Randomness of the Beirut Explosion

If someone had said to me a month ago that Beirut would be hit with the worst explosion in its history, I would have guessed (in descending order):

  • Civil war broke out between Lebanon’s various militarized factions.
  • Terrorism, perhaps as a protest against the government from an opposing faction.
  • An accident occurred with Hezbollah’s arms/explosives caches.
  • War broke out with Israel.
  • War broke out with Syria.

Nevertheless, at this point in the investigation, it seems that the explosion was essentially caused by a combination of two factors:

First and foremost, an overly relaxed, perhaps corrupt bureaucracy did not dispose of a huge amount of explosive ammonium nitrate that had been confiscated and left sitting in a warehouse for years. This powder keg, however, required a spark, which leads to the second factor: During repairs on a nearby warehouse, a spark lit what was inside (officials say it was fireworks), leading to a fire, which spread to the warehouse with the explosive material, igniting the powder keg.

Here is what this reminds me of: In his Black Swan (p. 180–181), Nassim Taleb, a Lebanese-American mathematical statistician, tells about his discussion with a gambling casino that was doing a risk assessment. To demonstrate that the greatest risks lie in the unexpected, he asked them what were the things that caused them to lose the most money in the past years. Here was their list:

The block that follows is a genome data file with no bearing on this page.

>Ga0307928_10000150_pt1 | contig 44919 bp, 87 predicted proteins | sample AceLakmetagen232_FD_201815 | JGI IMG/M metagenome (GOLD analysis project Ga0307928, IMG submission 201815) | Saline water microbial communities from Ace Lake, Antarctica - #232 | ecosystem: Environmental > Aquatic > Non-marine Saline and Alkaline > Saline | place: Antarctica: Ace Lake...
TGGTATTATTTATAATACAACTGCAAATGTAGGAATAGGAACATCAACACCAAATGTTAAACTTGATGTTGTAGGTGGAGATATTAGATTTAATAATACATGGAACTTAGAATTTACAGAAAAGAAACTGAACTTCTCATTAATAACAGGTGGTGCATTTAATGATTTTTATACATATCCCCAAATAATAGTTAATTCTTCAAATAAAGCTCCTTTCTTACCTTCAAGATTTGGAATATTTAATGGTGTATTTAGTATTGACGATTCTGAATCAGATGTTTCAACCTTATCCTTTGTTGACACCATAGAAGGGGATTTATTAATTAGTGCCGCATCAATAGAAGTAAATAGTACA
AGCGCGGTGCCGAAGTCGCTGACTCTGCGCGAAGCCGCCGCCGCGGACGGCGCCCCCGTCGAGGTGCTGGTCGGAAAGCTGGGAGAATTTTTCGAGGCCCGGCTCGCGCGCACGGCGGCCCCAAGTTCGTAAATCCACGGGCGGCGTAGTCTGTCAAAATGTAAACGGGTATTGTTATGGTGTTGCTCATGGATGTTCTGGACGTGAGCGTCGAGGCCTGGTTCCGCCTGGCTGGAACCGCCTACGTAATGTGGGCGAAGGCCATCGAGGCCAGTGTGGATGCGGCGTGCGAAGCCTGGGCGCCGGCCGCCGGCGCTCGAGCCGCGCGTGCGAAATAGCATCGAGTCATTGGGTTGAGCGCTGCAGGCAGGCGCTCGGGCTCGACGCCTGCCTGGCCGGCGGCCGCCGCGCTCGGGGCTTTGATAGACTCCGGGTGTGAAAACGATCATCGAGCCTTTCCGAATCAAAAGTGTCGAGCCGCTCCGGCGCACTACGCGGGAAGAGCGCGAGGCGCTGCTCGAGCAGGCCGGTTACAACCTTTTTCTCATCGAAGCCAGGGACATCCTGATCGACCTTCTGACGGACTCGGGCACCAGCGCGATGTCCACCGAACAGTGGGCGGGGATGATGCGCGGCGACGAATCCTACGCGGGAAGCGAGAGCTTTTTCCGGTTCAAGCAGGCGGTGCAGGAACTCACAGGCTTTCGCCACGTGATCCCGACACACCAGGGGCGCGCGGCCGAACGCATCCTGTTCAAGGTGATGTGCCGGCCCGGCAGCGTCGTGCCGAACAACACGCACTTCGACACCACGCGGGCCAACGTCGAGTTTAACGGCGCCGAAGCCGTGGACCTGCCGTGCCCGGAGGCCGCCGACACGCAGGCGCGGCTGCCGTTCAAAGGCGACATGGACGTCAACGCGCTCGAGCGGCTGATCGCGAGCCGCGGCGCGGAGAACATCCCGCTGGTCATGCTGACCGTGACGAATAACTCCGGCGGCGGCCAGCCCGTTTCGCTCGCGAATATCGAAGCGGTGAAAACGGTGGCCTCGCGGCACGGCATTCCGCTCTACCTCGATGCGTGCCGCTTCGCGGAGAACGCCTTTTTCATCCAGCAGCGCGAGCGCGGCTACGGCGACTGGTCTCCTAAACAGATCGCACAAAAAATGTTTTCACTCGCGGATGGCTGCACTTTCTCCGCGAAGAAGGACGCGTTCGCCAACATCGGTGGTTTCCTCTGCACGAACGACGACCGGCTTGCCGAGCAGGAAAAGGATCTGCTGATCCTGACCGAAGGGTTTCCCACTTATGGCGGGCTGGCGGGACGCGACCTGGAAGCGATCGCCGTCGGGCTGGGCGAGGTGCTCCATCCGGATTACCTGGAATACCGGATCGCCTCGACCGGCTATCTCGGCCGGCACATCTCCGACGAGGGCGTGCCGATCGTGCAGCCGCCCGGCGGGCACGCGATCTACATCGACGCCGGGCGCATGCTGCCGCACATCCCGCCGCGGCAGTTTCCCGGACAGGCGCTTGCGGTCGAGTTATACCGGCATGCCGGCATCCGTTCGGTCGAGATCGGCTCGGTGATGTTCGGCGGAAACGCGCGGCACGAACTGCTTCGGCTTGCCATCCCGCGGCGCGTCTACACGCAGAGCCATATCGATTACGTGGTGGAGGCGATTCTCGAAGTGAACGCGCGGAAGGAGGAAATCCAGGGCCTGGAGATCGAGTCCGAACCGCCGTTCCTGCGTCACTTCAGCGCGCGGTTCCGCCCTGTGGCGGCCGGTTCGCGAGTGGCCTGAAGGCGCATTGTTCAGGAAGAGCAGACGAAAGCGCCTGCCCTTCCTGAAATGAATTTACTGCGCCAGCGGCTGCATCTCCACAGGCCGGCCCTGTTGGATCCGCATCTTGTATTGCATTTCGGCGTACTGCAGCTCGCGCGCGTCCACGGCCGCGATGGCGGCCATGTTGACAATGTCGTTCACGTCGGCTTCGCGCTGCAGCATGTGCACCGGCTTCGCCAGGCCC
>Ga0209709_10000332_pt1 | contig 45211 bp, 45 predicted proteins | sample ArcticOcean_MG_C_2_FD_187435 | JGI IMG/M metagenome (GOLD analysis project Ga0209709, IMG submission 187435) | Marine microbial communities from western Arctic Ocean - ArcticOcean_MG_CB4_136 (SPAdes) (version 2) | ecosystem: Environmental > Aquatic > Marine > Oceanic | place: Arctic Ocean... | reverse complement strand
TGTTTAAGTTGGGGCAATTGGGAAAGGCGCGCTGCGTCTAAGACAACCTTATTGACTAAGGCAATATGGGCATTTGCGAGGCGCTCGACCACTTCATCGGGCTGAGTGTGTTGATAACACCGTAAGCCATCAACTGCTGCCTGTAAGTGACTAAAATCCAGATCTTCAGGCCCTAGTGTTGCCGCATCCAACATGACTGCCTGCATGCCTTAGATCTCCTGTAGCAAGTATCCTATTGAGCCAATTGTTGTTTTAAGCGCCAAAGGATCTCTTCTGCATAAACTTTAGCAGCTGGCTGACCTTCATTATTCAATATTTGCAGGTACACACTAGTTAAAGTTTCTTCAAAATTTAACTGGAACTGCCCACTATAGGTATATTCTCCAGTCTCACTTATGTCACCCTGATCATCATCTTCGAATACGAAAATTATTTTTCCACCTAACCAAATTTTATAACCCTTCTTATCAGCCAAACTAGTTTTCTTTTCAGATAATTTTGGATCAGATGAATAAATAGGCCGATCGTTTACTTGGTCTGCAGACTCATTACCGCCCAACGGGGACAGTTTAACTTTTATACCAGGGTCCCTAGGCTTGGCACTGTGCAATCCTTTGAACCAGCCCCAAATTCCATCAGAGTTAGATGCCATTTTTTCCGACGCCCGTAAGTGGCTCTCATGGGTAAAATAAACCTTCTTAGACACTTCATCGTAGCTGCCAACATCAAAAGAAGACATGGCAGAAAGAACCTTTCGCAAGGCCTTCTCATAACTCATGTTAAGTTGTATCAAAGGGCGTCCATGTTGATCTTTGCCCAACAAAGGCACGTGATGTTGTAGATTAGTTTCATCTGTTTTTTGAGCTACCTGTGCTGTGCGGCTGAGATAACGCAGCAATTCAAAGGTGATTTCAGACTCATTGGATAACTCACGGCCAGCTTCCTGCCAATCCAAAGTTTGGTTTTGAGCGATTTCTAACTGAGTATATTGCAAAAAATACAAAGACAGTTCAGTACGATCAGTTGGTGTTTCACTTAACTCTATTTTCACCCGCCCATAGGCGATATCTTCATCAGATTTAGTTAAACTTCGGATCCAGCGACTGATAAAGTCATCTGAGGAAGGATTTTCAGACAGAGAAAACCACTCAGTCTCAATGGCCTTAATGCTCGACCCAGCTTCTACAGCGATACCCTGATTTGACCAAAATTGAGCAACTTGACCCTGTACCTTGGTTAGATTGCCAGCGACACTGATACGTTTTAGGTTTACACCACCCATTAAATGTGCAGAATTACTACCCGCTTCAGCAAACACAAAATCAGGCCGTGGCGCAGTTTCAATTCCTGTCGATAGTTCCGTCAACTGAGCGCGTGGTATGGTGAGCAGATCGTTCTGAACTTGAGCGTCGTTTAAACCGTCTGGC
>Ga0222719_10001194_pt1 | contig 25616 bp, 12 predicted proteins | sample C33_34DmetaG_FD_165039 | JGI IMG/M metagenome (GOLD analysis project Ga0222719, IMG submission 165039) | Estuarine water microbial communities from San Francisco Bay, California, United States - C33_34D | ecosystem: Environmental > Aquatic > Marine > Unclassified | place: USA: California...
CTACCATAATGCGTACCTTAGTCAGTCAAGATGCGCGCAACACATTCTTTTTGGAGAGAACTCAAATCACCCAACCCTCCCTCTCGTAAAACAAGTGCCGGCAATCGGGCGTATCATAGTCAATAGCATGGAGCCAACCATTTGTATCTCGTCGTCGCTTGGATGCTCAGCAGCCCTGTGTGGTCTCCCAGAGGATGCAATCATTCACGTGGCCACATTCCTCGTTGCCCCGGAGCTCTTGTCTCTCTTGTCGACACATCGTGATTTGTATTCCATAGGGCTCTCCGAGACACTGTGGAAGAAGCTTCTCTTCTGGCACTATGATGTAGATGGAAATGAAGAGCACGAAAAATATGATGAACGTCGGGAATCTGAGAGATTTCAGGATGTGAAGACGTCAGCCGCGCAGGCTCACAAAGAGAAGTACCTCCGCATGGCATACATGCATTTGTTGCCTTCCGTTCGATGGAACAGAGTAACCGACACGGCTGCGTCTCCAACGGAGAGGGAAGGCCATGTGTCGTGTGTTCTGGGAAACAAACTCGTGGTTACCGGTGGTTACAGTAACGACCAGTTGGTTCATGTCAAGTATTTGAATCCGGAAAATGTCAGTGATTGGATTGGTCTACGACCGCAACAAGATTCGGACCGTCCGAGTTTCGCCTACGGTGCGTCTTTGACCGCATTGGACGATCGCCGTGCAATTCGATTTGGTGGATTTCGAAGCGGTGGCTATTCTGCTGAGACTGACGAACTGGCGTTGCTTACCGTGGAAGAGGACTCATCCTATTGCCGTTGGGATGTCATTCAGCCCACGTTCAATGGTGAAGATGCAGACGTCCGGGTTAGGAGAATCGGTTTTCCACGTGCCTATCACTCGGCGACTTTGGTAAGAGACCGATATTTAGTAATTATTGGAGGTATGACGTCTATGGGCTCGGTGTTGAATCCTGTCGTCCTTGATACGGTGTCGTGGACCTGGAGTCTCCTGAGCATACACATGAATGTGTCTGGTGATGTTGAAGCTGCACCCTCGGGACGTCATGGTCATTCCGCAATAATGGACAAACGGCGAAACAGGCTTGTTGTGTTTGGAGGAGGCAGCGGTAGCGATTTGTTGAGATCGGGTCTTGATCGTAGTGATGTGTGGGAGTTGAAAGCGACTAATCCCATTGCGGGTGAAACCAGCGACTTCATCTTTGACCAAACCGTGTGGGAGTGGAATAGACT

1. A tiger attacked its trainer/owner, ending a very popular attraction and leading to a large insurance settlement.
  2. A disgruntled former employee tried to blow up the building.
  3. An office worker didn’t send in required government forms, leading to a major fine.
  4. A manager’s daughter was kidnapped, and the account was dipped into to pay ransom.

Like with the casino, and like with Corona, the Beirut explosion shows how the unexpected has the greatest influence. And yet, we should not overlook the other side of this coin: Unexpected does not mean inevitable.

As noted above, the people working in the port did expect it, and reported the problem multiple times over a period of years.

If the bureaucracy had functioned well, and disposed of the material properly, we never would have heard of ammonium nitrate in the port of Beirut. Ironically, said government workers would not have been thanked or given a raise for a job well done if they had. And yet, since they did not do their job properly, over a hundred people were killed, thousands are wounded and now homeless, and much of the city is destroyed.

This is the rub when thinking about how to create good governance. How do we incentivize good work and taking risks seriously in a world in which it takes a massive explosion for the average person, not to mention the people in power, to pay attention?

About the Author
Dr. Rabbi Zev Farber is the editor of TheTorah.com and a research fellow at the Shalom Hartman Institute.